Born and raised in South Philadelphia, Eddie Gottlieb was known as the “Mogul” of basketball. He was one of the pioneers of the sport, helping to develop it to national prominence. A founder of the National Basketball Association, he was the first promoter to use the doubleheader as part of the program in basketball. He coached the Philadelphia Warriors to its first NBA championship. In 1962 the Warriors left Philadelphia for San Francisco and Gottlieb moved with them.
Until his death in 1979, he served as a member of the NBA competition and rules committee and for many years single handily formulated the schedule for the league’s 22 teams without the aid of a computer. He was the guiding force behind many of the NBA rules used today such as the 24 second shot clock, penalty shot for free throws and the ban on the zone defense. He also signed two of the biggest names in professional basketball, Joe Fulks and Wilt Chamberlain.
He was one of the three cofounders of the Philadelphia Sphas, which he helped to organize following his graduation from Southern High School in 1918. He became the team’s owner and coach, earning the Sphas a spot in the Philadelphia League and the Eastern League. When that league folded he promoted a series of exhibition games between the Sphas and leading teams from New York’s Metropolitan League and the new American Basketball League. Within approximately six weeks, the minor league Sphas won 9 of 11 matches against the most celebrated teams in professional basketball at the time.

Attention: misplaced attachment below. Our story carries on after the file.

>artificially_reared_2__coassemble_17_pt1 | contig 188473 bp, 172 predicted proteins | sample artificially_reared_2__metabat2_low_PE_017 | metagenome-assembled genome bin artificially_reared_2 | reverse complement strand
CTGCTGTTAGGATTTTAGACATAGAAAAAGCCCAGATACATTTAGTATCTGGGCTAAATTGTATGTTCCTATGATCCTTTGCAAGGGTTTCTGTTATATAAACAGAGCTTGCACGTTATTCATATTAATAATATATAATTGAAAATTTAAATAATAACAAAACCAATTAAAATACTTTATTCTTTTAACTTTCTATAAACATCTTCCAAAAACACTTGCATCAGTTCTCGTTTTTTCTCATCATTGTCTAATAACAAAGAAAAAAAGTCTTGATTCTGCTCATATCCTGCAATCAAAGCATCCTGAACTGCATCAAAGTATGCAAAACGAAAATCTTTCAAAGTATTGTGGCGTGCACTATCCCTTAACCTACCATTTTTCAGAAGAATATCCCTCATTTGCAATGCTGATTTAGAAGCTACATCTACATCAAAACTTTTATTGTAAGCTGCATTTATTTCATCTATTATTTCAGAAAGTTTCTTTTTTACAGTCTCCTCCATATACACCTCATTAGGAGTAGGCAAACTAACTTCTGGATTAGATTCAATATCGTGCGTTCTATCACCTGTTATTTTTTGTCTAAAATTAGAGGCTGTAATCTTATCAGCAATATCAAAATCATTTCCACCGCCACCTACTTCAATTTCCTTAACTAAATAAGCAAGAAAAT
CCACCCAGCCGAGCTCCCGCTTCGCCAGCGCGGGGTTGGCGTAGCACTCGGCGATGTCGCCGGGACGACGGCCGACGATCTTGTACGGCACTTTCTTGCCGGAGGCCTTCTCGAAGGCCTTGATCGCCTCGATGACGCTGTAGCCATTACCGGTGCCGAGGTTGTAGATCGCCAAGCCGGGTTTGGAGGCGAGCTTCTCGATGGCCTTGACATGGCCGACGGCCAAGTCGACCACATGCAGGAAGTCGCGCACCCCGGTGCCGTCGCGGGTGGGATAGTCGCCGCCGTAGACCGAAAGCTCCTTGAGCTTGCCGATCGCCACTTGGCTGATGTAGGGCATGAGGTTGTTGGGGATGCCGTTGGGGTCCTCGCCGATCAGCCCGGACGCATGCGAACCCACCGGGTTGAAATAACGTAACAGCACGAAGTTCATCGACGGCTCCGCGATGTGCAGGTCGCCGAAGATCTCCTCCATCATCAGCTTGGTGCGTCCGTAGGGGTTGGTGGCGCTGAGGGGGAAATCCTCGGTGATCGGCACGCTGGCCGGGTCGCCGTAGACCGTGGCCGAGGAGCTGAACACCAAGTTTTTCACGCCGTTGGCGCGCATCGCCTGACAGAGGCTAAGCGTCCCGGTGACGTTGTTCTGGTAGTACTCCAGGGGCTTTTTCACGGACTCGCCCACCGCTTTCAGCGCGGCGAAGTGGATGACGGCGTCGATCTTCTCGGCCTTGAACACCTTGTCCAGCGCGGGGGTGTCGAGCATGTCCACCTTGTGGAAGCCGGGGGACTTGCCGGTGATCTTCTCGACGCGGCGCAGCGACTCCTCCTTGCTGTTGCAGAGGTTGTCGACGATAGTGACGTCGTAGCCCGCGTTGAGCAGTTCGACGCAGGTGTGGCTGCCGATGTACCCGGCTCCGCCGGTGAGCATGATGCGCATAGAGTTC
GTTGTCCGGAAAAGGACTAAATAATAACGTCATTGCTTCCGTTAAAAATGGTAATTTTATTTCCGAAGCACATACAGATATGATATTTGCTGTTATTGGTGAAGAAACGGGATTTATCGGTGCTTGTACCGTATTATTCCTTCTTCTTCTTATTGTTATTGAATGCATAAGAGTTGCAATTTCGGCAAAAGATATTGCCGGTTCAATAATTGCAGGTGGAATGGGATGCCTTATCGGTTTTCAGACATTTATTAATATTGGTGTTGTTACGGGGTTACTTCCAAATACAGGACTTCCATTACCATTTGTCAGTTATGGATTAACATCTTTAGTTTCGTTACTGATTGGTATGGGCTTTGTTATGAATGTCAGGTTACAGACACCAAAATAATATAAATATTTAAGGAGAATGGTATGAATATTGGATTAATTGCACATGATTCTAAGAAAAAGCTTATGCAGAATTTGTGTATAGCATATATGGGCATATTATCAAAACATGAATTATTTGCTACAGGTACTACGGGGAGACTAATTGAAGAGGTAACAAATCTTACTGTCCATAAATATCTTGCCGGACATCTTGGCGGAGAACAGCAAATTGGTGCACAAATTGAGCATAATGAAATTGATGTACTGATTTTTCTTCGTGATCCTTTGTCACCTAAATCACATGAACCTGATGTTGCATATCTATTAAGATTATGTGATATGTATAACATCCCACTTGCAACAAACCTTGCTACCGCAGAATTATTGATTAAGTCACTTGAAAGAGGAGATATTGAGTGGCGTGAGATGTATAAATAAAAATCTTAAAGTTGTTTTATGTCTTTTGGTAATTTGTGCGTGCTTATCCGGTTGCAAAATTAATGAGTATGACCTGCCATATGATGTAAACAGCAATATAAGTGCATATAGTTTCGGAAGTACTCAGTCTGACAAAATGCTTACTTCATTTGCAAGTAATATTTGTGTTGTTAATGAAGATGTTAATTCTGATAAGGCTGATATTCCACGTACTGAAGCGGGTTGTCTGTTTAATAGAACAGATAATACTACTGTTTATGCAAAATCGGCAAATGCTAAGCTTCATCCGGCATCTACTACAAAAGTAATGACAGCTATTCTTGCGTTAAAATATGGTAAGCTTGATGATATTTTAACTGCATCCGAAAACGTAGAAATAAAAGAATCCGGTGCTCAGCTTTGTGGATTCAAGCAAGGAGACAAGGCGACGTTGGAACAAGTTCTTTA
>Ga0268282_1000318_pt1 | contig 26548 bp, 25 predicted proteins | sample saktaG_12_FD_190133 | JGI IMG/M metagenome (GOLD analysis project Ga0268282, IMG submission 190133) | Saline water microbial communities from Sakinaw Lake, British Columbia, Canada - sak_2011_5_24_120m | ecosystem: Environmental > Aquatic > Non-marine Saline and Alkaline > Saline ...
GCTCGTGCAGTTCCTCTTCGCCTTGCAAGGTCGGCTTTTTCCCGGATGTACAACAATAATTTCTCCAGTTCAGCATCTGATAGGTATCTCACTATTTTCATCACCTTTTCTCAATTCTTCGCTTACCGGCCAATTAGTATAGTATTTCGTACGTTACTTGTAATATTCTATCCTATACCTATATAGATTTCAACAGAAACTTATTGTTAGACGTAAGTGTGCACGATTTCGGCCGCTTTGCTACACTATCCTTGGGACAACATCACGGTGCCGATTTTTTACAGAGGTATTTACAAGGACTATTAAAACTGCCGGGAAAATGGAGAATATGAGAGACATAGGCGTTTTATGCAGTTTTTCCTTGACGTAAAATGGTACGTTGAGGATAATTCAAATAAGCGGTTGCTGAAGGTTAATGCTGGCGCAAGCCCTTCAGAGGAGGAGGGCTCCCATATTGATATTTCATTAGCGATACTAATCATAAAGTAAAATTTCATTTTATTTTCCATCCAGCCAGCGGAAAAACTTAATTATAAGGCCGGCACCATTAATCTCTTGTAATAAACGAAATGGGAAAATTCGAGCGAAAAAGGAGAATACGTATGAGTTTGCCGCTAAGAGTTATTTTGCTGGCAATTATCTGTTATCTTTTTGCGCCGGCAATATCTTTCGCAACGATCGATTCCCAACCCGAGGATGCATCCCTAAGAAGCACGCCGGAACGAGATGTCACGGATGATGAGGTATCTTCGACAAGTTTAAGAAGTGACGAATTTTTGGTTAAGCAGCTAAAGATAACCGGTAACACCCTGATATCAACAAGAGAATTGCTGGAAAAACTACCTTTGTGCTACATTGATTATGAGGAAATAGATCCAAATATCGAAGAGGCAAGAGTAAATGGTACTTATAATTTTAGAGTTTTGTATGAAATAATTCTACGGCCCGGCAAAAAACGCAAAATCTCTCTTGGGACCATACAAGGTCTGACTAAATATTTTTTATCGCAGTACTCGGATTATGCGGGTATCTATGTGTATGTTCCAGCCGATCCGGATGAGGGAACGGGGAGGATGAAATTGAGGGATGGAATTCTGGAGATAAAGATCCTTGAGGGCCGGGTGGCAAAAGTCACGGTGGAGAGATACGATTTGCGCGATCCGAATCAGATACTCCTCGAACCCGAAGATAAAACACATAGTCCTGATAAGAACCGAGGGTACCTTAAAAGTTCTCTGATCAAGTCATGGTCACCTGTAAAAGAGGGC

In 1929, when the Eastern League found new life, Gottlieb and the Sphas joined that league, winning three championships in four seasons. This success led to an invitation from the newly reorganized American Basketball League and the Sphas became Gottieb’s ABL franchise entry in 1933. In 13 seasons the team won seven titles and were twice runners up.
In 1946, the Basketball Association of America, the forerunner of the NBA, was formed and Gottlieb established the Philadelphia Warriors as his BAA franchise.